Teachers are well aware of the deterioration that some half a century of market ideology has inflicted on both the subject matter and the method of teaching art. The commodification of education has been fought on different fronts, yet without the recognition that the remedies themselves may promulgate and recirculate the existential threat they try to remove from our schools. That the battle is already lost at a level one order more complex than generally thought is showcased by examining here how we teach a particular work, a specimen of Greek statuary. Heidegger claimed that there must be some art through which all art is intelligible and pointed to the Greek statue. The return to neoclassicism and the Romantics, from where aesthetics draws its self-proclaimed potentiality to counter neoliberalism, is somehow in tune with Heidegger’s dictum. However, both the aesthetic approach and Heidegger, who fought aestheticism, are shown here to have failed before the higher demand that the statue exacts on our epistemology both on its conclusions and on its method. We have grappled with the Greek statue since the dawn of Western thought, and we now think we know what this thing is, yet all we teach is our ignorance compiled with the ignorance of our ignorance. The projections of this elucidation suggest that the alienation that in our day poses as education will not end, unless we gain access to that art which determines both what art is and how we should teach it.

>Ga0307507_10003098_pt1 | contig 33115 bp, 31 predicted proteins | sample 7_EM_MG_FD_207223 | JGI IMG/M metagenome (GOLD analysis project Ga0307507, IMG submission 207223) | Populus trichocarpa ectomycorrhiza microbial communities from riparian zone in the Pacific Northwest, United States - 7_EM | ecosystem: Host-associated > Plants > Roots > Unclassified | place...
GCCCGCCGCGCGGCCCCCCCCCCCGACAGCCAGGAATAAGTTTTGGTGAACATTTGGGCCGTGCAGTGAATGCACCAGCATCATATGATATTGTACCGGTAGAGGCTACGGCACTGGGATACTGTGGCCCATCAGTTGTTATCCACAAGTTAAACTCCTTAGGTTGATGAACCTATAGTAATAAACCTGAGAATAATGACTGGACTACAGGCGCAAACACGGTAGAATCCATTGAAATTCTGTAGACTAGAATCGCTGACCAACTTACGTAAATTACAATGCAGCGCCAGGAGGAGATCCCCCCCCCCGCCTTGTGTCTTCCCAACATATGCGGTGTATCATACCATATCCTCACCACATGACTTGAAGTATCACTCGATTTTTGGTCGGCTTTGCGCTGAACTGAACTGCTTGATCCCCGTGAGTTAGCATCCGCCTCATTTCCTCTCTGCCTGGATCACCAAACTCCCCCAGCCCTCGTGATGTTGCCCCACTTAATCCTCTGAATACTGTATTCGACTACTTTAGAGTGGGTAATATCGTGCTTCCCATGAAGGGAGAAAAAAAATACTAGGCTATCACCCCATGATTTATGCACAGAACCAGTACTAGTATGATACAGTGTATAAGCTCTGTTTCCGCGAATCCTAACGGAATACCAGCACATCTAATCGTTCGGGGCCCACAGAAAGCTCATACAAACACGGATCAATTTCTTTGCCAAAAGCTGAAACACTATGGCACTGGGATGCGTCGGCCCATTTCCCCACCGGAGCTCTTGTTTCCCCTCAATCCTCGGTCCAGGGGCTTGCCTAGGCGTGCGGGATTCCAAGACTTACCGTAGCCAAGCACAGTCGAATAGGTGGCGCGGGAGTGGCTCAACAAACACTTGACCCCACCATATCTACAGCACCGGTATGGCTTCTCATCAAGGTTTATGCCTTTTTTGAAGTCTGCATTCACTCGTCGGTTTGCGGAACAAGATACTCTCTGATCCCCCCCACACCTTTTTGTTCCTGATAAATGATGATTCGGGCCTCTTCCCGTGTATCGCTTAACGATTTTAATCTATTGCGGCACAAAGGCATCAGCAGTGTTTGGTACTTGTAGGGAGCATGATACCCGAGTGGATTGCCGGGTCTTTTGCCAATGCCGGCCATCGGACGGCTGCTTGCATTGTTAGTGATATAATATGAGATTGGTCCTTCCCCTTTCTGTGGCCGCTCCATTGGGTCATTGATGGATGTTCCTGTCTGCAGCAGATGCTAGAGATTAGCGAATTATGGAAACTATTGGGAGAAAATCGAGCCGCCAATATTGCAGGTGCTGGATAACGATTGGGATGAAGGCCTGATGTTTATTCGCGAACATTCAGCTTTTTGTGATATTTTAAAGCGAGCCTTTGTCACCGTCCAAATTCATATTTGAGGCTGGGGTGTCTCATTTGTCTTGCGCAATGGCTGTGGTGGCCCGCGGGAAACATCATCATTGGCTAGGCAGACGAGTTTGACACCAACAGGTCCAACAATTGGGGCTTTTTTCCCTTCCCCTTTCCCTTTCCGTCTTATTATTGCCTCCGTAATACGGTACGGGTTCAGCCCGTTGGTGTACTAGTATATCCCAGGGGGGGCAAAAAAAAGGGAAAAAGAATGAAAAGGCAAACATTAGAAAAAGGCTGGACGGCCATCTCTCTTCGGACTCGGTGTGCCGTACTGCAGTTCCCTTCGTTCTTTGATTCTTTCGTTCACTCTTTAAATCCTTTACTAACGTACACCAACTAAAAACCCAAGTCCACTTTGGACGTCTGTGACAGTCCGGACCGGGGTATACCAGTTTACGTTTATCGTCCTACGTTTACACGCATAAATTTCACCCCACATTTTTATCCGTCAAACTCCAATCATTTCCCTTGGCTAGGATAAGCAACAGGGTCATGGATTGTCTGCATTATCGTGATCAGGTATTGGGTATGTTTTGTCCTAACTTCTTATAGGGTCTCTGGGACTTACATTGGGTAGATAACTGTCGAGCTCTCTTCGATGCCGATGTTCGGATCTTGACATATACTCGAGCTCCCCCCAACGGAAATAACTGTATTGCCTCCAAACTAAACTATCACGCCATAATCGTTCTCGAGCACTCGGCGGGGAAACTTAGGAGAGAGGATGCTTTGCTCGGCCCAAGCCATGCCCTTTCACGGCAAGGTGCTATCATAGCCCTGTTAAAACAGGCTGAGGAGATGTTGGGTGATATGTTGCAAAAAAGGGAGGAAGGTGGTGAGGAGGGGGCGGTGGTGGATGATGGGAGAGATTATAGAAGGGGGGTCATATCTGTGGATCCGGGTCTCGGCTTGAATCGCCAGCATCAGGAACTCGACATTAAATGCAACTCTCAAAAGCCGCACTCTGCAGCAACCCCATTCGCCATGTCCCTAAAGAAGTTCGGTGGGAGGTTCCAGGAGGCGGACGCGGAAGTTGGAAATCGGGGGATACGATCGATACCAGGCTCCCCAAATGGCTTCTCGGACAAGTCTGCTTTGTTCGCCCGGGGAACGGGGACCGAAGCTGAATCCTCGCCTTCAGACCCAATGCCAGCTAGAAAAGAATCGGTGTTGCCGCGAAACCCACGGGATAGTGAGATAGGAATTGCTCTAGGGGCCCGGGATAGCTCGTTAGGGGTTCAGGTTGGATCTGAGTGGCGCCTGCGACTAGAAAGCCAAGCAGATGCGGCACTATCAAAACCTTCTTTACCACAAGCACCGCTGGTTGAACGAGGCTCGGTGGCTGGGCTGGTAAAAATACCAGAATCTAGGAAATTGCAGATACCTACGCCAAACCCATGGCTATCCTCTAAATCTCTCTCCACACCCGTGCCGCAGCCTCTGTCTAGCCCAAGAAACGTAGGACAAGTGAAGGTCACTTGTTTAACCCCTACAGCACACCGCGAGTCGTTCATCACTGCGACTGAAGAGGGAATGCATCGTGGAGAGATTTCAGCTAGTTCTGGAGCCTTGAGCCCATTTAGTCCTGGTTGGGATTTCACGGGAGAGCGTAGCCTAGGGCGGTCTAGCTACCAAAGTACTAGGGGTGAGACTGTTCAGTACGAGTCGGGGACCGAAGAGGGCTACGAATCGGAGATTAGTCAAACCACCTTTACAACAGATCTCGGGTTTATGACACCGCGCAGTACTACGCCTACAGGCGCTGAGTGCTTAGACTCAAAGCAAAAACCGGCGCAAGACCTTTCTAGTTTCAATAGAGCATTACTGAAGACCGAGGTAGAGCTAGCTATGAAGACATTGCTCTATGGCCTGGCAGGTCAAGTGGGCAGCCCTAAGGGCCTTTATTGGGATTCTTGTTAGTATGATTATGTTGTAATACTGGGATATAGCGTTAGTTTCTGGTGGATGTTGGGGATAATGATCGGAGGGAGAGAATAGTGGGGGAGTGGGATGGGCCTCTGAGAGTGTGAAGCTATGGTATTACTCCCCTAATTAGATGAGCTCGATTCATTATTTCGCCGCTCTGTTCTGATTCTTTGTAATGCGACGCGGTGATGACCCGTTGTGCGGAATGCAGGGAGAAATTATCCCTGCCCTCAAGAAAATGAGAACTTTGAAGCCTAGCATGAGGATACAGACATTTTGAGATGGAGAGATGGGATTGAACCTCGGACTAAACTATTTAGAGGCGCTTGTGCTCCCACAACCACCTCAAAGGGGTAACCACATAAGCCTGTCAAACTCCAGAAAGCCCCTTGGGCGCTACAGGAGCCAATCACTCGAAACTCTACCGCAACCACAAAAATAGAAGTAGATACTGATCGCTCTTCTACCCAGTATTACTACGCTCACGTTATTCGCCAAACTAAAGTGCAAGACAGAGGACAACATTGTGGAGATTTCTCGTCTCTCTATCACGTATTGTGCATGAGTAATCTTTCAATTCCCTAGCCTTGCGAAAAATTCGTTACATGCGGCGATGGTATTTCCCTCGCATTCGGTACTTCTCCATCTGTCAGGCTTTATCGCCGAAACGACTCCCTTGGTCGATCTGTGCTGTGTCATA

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pp. 70-88
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